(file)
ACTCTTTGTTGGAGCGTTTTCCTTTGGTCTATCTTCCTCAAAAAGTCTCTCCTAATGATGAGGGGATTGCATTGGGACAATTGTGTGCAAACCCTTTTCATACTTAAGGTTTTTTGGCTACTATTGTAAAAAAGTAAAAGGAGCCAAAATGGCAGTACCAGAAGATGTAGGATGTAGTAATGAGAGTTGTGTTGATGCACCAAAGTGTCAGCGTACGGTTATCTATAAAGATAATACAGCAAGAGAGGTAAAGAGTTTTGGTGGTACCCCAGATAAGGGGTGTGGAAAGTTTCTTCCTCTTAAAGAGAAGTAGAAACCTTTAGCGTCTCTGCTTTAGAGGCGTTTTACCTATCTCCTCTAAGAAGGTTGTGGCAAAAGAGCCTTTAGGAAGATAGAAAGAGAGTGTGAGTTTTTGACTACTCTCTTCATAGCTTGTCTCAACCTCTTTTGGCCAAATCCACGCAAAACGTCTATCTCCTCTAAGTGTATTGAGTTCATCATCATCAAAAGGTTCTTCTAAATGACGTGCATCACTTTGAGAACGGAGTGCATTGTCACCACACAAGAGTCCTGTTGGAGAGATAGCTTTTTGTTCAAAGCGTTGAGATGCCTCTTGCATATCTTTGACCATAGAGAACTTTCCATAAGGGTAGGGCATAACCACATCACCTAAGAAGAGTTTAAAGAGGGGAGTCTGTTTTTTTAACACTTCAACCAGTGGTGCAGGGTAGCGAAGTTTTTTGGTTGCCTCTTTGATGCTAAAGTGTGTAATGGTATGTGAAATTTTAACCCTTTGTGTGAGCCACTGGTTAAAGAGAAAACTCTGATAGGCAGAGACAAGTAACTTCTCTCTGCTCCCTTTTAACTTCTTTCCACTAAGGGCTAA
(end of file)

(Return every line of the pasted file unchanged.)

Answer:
ACTCTTTGTTGGAGCGTTTTCCTTTGGTCTATCTTCCTCAAAAAGTCTCTCCTAATGATGAGGGGATTGCATTGGGACAATTGTGTGCAAACCCTTTTCATACTTAAGGTTTTTTGGCTACTATTGTAAAAAAGTAAAAGGAGCCAAAATGGCAGTACCAGAAGATGTAGGATGTAGTAATGAGAGTTGTGTTGATGCACCAAAGTGTCAGCGTACGGTTATCTATAAAGATAATACAGCAAGAGAGGTAAAGAGTTTTGGTGGTACCCCAGATAAGGGGTGTGGAAAGTTTCTTCCTCTTAAAGAGAAGTAGAAACCTTTAGCGTCTCTGCTTTAGAGGCGTTTTACCTATCTCCTCTAAGAAGGTTGTGGCAAAAGAGCCTTTAGGAAGATAGAAAGAGAGTGTGAGTTTTTGACTACTCTCTTCATAGCTTGTCTCAACCTCTTTTGGCCAAATCCACGCAAAACGTCTATCTCCTCTAAGTGTATTGAGTTCATCATCATCAAAAGGTTCTTCTAAATGACGTGCATCACTTTGAGAACGGAGTGCATTGTCACCACACAAGAGTCCTGTTGGAGAGATAGCTTTTTGTTCAAAGCGTTGAGATGCCTCTTGCATATCTTTGACCATAGAGAACTTTCCATAAGGGTAGGGCATAACCACATCACCTAAGAAGAGTTTAAAGAGGGGAGTCTGTTTTTTTAACACTTCAACCAGTGGTGCAGGGTAGCGAAGTTTTTTGGTTGCCTCTTTGATGCTAAAGTGTGTAATGGTATGTGAAATTTTAACCCTTTGTGTGAGCCACTGGTTAAAGAGAAAACTCTGATAGGCAGAGACAAGTAACTTCTCTCTGCTCCCTTTTAACTTCTTTCCACTAAGGGCTAA